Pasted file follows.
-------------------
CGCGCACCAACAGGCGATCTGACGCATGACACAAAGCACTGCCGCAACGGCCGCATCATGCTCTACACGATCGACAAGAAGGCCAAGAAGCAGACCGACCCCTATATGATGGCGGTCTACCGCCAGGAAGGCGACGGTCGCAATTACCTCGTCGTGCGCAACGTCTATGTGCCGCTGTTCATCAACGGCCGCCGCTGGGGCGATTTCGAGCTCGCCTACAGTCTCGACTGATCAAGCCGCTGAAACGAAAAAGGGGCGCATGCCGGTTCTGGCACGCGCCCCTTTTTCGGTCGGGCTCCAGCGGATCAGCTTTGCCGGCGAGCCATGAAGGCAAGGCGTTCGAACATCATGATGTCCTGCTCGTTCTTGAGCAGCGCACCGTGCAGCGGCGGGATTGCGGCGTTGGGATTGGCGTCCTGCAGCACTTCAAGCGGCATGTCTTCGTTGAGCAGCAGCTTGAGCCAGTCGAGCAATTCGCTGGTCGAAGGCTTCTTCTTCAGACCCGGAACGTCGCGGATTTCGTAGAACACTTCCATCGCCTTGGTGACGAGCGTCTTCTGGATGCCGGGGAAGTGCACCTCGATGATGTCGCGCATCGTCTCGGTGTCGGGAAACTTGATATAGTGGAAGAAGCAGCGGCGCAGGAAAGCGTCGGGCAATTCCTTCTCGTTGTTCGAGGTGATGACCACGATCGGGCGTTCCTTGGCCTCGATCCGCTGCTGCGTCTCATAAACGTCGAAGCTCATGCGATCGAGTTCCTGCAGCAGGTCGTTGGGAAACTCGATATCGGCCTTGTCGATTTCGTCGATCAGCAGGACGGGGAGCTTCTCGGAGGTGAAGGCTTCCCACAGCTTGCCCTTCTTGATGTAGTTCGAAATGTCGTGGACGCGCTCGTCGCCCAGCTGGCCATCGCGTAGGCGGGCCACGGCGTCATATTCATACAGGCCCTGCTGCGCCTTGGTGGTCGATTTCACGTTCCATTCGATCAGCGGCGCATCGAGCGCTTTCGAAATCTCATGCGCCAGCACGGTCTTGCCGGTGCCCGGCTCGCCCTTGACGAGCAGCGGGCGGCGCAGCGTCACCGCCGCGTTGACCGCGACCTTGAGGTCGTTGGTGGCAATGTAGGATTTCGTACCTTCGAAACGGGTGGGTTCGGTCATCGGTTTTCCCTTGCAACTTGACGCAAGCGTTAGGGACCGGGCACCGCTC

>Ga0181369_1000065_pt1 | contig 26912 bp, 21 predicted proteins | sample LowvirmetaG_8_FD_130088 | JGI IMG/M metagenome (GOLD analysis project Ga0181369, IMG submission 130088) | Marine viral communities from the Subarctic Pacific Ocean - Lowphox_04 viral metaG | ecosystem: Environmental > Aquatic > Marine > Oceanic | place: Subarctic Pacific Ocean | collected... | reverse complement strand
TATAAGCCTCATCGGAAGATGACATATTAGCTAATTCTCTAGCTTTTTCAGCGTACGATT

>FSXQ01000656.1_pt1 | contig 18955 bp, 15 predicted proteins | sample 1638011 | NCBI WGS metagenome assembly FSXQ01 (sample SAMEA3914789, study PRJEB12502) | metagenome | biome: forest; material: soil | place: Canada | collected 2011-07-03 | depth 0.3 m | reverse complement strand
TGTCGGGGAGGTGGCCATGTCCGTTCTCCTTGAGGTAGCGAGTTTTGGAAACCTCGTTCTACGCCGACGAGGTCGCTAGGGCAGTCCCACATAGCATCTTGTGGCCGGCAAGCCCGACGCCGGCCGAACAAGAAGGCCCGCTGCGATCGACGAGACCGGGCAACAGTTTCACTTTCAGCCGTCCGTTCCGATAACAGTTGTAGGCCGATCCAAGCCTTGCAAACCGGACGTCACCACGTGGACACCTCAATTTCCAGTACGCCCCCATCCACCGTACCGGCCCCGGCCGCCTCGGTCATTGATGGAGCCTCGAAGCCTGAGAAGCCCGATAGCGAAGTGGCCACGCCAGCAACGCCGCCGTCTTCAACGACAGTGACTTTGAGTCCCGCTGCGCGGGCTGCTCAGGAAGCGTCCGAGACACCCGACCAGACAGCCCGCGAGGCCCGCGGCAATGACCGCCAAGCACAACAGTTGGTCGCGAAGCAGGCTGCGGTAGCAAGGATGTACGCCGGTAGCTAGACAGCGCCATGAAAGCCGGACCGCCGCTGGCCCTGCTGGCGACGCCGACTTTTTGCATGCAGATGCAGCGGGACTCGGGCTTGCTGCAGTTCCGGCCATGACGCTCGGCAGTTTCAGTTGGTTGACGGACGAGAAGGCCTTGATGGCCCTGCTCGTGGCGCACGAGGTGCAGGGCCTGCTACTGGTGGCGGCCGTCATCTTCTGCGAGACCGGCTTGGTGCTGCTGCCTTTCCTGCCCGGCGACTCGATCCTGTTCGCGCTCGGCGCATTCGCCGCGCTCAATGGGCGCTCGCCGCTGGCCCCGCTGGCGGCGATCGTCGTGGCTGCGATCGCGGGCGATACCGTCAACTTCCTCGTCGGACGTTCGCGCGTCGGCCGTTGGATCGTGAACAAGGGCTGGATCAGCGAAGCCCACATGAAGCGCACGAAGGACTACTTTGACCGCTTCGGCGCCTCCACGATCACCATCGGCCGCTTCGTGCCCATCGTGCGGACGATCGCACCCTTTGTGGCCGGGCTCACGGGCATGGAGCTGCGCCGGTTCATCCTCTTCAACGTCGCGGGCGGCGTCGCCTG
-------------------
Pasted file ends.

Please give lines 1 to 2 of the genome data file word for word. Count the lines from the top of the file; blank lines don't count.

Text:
CGCGCACCAACAGGCGATCTGACGCATGACACAAAGCACTGCCGCAACGGCCGCATCATGCTCTACACGATCGACAAGAAGGCCAAGAAGCAGACCGACCCCTATATGATGGCGGTCTACCGCCAGGAAGGCGACGGTCGCAATTACCTCGTCGTGCGCAACGTCTATGTGCCGCTGTTCATCAACGGCCGCCGCTGGGGCGATTTCGAGCTCGCCTACAGTCTCGACTGATCAAGCCGCTGAAACGAAAAAGGGGCGCATGCCGGTTCTGGCACGCGCCCCTTTTTCGGTCGGGCTCCAGCGGATCAGCTTTGCCGGCGAGCCATGAAGGCAAGGCGTTCGAACATCATGATGTCCTGCTCGTTCTTGAGCAGCGCACCGTGCAGCGGCGGGATTGCGGCGTTGGGATTGGCGTCCTGCAGCACTTCAAGCGGCATGTCTTCGTTGAGCAGCAGCTTGAGCCAGTCGAGCAATTCGCTGGTCGAAGGCTTCTTCTTCAGACCCGGAACGTCGCGGATTTCGTAGAACACTTCCATCGCCTTGGTGACGAGCGTCTTCTGGATGCCGGGGAAGTGCACCTCGATGATGTCGCGCATCGTCTCGGTGTCGGGAAACTTGATATAGTGGAAGAAGCAGCGGCGCAGGAAAGCGTCGGGCAATTCCTTCTCGTTGTTCGAGGTGATGACCACGATCGGGCGTTCCTTGGCCTCGATCCGCTGCTGCGTCTCATAAACGTCGAAGCTCATGCGATCGAGTTCCTGCAGCAGGTCGTTGGGAAACTCGATATCGGCCTTGTCGATTTCGTCGATCAGCAGGACGGGGAGCTTCTCGGAGGTGAAGGCTTCCCACAGCTTGCCCTTCTTGATGTAGTTCGAAATGTCGTGGACGCGCTCGTCGCCCAGCTGGCCATCGCGTAGGCGGGCCACGGCGTCATATTCATACAGGCCCTGCTGCGCCTTGGTGGTCGATTTCACGTTCCATTCGATCAGCGGCGCATCGAGCGCTTTCGAAATCTCATGCGCCAGCACGGTCTTGCCGGTGCCCGGCTCGCCCTTGACGAGCAGCGGGCGGCGCAGCGTCACCGCCGCGTTGACCGCGACCTTGAGGTCGTTGGTGGCAATGTAGGATTTCGTACCTTCGAAACGGGTGGGTTCGGTCATCGGTTTTCCCTTGCAACTTGACGCAAGCGTTAGGGACCGGGCACCGCTC

>Ga0181369_1000065_pt1 | contig 26912 bp, 21 predicted proteins | sample LowvirmetaG_8_FD_130088 | JGI IMG/M metagenome (GOLD analysis project Ga0181369, IMG submission 130088) | Marine viral communities from the Subarctic Pacific Ocean - Lowphox_04 viral metaG | ecosystem: Environmental > Aquatic > Marine > Oceanic | place: Subarctic Pacific Ocean | collected... | reverse complement strand